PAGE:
I have appealed to your sympathies as women, to your sense of duty as Christian women. . . . I have sowed the seeds of truth, but I well know, that even if an Apollos were to follow in my steps to water them, “God only can give the increase.”13 To Him then who is able to prosper the work of his servant’s hand, I commend this Appeal in fervent prayer, that as he hath “chosen the weak things of the world, to confound the things which are mighty,”14 so He may cause His blessing, to descend and carry conviction to the hearts of many Lydias15 through these speaking pages. Farewell – Count me not your “enemy because I have told you the truth,”16 but believe me in unfeigned affection,

Your sympathizing Friend,

Angelina Grimké

Study Questions

A. How might the shifting demographics of slavery in the United States have contributed to the regional tensions and the escalating rhetoric on the issue? Looking at the prints from the period, what can we conclude about the treatment of southern slaves? How do the various authors view the slave experience; how do they view enslaved individuals? What reasons do they offer for ending or supporting slavery?

B. How are the arguments about slavery in this chapter like or unlike those about wage slavery and slavery?

C. How true does President Abraham Lincoln’s remark that both Northerners and Southerners prayed to the same God and read the same Bible appear in light of the very different interpretations of the Bible on the question of slavery, as evidenced here? In what ways are the arguments about eugenics in the twentieth century reminiscent of the arguments in favor of slavery? How might either set of arguments be evaluated in light of the Declaration of Independence? In what ways do the arguments for and against containment of the Soviet Union recall earlier arguments for and against the containment of slavery hinted at by the documents here? How might we evaluate the discussion of African American Civil Rights in the twentieth century light of the texts in this chapter: how have attitudes from the earlier time period remained in force? How have they changed?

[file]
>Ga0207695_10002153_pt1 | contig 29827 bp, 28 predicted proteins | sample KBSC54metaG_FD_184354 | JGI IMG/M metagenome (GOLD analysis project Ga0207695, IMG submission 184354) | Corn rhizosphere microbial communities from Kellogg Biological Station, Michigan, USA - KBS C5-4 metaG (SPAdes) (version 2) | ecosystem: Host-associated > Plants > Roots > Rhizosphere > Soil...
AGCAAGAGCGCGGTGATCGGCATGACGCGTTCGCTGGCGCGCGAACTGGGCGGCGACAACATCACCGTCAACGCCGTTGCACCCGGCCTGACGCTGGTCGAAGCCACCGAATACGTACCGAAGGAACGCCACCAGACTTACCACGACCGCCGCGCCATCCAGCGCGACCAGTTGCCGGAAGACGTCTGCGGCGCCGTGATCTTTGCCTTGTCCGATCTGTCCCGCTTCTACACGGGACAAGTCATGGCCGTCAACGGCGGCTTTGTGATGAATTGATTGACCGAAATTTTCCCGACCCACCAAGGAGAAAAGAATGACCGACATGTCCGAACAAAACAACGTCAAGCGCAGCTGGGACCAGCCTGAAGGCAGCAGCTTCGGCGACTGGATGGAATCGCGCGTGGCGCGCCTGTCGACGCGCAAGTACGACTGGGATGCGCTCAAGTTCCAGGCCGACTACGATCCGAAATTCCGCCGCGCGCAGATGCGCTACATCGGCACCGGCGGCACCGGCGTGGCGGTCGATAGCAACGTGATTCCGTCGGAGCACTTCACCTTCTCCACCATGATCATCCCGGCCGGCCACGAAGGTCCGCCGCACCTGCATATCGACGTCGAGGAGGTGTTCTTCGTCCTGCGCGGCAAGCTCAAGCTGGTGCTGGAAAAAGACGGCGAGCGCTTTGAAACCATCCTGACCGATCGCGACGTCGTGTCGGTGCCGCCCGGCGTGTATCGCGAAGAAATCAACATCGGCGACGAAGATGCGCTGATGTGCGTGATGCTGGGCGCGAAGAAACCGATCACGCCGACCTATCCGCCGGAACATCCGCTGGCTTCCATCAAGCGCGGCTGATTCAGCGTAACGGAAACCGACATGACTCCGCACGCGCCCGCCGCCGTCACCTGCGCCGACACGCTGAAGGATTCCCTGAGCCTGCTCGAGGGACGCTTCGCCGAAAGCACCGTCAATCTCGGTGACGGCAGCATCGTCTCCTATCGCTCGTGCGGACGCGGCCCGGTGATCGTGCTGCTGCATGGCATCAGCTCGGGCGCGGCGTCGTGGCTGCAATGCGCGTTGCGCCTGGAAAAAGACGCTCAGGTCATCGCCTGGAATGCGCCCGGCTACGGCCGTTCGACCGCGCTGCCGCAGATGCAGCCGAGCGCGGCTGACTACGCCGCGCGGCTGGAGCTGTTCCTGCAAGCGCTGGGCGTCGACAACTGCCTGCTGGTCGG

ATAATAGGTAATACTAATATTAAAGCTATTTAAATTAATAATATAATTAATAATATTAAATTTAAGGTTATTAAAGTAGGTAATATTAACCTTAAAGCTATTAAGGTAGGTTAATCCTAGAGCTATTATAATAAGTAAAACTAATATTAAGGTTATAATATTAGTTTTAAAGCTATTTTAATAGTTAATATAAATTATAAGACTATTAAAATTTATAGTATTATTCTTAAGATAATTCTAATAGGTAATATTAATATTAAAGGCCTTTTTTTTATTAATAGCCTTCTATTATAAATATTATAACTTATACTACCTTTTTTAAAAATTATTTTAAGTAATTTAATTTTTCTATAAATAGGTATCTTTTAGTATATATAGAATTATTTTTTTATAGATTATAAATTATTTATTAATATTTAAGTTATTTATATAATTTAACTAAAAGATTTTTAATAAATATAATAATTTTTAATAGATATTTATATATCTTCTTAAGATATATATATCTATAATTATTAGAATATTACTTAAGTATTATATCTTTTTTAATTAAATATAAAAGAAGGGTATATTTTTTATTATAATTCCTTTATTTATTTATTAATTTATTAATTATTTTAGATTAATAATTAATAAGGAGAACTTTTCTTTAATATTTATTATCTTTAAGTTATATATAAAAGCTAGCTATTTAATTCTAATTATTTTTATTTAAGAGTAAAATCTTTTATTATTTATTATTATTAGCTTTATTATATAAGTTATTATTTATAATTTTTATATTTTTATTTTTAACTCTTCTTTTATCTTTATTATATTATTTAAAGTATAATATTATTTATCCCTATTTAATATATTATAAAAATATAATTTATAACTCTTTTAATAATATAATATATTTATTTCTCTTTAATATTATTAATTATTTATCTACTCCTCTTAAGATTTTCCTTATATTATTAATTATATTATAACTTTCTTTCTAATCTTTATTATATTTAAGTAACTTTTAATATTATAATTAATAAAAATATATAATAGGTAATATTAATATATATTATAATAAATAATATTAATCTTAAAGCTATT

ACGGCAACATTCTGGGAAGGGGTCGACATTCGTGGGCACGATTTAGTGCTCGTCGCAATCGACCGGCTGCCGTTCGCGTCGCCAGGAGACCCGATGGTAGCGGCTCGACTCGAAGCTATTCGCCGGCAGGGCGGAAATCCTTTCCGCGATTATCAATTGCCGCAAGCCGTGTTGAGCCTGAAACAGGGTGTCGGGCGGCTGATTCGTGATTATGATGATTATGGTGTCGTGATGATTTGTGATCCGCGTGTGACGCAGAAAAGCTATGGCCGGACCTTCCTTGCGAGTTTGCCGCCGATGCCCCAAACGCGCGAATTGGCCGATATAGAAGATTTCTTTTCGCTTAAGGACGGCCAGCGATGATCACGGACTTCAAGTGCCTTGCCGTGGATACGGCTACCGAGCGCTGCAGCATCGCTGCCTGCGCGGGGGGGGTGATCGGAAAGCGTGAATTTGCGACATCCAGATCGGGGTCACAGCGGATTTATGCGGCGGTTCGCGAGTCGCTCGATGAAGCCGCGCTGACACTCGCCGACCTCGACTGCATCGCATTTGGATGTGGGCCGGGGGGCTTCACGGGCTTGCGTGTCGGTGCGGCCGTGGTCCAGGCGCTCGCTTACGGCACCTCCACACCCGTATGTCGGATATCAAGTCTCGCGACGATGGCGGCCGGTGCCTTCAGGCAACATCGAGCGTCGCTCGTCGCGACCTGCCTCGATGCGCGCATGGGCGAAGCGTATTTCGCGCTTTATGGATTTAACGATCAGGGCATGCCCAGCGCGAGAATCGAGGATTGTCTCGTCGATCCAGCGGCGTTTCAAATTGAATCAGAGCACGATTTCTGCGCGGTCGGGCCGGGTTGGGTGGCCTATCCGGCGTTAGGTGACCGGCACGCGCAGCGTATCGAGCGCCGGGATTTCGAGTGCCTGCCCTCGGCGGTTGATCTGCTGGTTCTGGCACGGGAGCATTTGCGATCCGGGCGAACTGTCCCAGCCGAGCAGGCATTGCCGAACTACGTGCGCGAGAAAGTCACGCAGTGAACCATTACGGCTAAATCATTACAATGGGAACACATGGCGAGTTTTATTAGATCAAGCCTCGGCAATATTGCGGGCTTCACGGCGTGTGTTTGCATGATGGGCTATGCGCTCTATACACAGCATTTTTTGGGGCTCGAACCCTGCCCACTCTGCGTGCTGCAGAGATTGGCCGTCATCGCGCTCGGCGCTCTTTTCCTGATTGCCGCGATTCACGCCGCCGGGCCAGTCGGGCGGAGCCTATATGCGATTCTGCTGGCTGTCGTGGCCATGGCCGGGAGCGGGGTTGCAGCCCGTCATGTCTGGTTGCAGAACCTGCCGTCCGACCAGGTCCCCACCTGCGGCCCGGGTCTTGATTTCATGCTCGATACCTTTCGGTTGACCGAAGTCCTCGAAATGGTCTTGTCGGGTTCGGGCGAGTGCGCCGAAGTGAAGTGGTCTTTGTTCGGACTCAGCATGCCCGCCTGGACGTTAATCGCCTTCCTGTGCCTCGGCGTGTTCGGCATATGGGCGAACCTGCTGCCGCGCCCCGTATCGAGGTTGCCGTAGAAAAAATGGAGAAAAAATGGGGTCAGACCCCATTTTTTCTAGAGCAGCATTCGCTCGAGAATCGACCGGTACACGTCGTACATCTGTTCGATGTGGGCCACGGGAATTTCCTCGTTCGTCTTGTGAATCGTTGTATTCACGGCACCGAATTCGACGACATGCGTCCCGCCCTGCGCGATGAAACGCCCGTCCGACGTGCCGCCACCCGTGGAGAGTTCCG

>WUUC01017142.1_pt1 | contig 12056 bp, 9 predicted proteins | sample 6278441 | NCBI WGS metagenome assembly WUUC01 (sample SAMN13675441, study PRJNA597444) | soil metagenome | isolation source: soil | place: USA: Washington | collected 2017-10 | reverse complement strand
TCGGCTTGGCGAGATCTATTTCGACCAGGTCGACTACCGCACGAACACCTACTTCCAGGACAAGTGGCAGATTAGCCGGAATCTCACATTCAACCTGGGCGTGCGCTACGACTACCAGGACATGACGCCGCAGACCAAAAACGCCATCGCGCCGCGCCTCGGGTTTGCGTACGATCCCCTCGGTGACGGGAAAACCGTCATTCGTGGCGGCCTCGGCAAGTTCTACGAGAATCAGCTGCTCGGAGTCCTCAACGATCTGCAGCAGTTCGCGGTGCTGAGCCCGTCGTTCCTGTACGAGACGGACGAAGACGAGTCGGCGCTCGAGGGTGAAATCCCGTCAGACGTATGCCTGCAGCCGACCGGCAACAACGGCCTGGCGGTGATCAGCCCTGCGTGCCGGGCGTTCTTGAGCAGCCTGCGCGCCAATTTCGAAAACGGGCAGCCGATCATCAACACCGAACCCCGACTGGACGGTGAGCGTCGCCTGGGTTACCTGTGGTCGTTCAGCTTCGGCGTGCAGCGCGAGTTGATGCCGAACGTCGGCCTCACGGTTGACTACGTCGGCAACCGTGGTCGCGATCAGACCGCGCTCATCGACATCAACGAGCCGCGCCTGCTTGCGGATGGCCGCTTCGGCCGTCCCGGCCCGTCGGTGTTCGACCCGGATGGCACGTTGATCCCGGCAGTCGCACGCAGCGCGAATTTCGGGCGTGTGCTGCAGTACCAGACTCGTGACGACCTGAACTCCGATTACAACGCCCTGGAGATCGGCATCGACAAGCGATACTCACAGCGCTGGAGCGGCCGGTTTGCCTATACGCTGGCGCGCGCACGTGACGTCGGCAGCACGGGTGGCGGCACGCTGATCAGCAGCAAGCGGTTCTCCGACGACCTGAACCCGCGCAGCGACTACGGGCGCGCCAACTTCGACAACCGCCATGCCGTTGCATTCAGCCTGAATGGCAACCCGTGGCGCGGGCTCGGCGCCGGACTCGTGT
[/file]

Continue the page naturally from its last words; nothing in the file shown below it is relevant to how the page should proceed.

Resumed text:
Footnotes

  1. 2 Corinthians 11:1.
  2. Proverbs 27:6.
  3. 2 Timothy 4:3.
  4. 1 Corinthians 14:15.
  5. Groups of private citizens acting outside the law but supposedly in support of it. In this case, Grimke is probably referring to committees set up to restrict the circulation of abolitionist writings.
  6. John 21:22.
  7. Genesis 42:21.
  8. Jeremiah 32:23, but other passages as well.
  9. John 16:23.
  10. Isaiah 58:6.
  11. An allusion to Matthew 5:14–30
  12. This passage alludes to Ephesians 6: 11 – 17.
  13. 1 Corinthians 3:6-9.
  14. 1 Corinthians 1:27
  15. Grimke refers to the conversion of Lydia in Acts 16:14.
  16. Galatians 4:16.